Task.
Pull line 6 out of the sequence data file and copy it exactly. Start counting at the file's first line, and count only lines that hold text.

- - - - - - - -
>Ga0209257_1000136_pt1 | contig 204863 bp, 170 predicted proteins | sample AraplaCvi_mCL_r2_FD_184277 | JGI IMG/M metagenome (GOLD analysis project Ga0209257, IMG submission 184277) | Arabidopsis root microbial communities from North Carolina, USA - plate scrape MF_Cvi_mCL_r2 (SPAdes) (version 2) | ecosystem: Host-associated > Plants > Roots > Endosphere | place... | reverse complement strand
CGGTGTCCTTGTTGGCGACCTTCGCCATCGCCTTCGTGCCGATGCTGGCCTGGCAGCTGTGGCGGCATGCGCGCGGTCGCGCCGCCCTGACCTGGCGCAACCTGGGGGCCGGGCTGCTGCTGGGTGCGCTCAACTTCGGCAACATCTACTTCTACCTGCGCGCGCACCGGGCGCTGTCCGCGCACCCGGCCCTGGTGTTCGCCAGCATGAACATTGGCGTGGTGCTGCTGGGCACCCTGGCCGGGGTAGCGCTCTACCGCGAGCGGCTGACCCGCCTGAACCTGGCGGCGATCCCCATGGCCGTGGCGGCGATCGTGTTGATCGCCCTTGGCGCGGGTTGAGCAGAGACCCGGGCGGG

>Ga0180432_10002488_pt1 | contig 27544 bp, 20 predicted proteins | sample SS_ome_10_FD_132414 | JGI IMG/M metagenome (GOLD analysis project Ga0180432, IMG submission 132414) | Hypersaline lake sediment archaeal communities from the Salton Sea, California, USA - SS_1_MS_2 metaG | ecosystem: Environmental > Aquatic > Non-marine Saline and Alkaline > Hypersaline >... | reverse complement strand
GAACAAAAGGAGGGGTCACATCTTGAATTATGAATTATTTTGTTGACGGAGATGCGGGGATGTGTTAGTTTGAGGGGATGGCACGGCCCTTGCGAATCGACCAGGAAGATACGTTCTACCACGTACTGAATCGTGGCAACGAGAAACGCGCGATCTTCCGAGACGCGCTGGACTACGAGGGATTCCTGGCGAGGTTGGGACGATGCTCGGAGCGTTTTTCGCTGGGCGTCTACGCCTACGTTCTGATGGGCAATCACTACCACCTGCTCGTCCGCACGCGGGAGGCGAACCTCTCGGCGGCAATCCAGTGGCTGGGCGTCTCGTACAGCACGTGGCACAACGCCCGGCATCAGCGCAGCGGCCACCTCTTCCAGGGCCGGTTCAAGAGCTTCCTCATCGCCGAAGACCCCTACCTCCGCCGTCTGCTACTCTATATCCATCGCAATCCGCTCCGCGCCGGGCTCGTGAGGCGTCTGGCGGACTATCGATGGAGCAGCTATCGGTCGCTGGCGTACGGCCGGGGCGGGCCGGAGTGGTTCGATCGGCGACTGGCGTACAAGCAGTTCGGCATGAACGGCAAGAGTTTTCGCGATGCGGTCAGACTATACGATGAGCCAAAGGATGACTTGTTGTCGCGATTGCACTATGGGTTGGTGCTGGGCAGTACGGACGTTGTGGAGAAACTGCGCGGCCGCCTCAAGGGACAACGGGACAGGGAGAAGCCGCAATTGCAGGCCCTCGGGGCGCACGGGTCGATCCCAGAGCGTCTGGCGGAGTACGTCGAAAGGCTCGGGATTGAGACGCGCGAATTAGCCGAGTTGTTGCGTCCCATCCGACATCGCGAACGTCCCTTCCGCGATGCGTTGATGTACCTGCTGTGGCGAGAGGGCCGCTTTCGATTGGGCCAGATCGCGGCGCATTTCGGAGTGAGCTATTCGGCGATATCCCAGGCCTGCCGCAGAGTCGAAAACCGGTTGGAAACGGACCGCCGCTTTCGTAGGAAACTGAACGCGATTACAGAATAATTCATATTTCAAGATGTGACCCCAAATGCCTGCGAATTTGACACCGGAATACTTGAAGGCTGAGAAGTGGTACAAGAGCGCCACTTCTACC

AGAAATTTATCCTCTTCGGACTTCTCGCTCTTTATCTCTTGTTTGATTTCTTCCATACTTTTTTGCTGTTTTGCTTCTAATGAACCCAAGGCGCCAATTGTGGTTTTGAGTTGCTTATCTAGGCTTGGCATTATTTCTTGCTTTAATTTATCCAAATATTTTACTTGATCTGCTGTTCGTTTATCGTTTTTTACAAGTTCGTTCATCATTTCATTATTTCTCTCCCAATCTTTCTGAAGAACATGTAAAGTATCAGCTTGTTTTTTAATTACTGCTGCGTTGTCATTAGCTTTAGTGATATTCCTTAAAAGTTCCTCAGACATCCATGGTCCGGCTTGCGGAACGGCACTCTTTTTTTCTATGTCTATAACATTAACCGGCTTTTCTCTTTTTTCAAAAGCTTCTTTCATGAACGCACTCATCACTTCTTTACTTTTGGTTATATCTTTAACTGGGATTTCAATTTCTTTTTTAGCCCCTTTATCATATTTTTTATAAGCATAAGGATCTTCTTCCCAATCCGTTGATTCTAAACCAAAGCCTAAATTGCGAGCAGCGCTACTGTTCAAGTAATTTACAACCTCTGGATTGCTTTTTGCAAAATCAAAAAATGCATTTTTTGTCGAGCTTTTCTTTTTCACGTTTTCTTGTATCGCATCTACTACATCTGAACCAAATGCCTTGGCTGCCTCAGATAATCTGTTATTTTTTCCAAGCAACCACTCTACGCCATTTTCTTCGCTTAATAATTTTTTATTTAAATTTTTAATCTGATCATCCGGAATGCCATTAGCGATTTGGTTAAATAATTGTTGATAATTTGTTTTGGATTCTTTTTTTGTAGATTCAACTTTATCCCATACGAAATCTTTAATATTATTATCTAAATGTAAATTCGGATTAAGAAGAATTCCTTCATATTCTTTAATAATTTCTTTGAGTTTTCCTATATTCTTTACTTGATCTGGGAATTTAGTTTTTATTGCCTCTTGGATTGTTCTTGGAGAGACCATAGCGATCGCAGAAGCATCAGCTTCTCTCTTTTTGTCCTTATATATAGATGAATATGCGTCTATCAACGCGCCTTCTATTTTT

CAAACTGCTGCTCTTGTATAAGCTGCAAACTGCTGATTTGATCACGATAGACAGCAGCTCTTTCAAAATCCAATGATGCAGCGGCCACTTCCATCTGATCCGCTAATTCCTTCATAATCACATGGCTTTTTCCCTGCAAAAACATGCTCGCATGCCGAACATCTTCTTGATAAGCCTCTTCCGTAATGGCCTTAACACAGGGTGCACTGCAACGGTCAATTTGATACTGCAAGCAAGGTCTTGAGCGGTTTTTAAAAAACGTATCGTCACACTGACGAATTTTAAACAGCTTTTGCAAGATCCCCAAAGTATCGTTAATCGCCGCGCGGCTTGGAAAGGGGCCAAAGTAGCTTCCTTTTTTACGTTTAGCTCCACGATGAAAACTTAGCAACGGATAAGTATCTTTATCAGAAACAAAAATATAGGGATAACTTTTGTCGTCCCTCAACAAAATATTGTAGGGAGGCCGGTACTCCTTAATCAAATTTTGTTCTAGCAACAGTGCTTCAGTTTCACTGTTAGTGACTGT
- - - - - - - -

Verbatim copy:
CAAACTGCTGCTCTTGTATAAGCTGCAAACTGCTGATTTGATCACGATAGACAGCAGCTCTTTCAAAATCCAATGATGCAGCGGCCACTTCCATCTGATCCGCTAATTCCTTCATAATCACATGGCTTTTTCCCTGCAAAAACATGCTCGCATGCCGAACATCTTCTTGATAAGCCTCTTCCGTAATGGCCTTAACACAGGGTGCACTGCAACGGTCAATTTGATACTGCAAGCAAGGTCTTGAGCGGTTTTTAAAAAACGTATCGTCACACTGACGAATTTTAAACAGCTTTTGCAAGATCCCCAAAGTATCGTTAATCGCCGCGCGGCTTGGAAAGGGGCCAAAGTAGCTTCCTTTTTTACGTTTAGCTCCACGATGAAAACTTAGCAACGGATAAGTATCTTTATCAGAAACAAAAATATAGGGATAACTTTTGTCGTCCCTCAACAAAATATTGTAGGGAGGCCGGTACTCCTTAATCAAATTTTGTTCTAGCAACAGTGCTTCAGTTTCACTGTTAGTGACTGT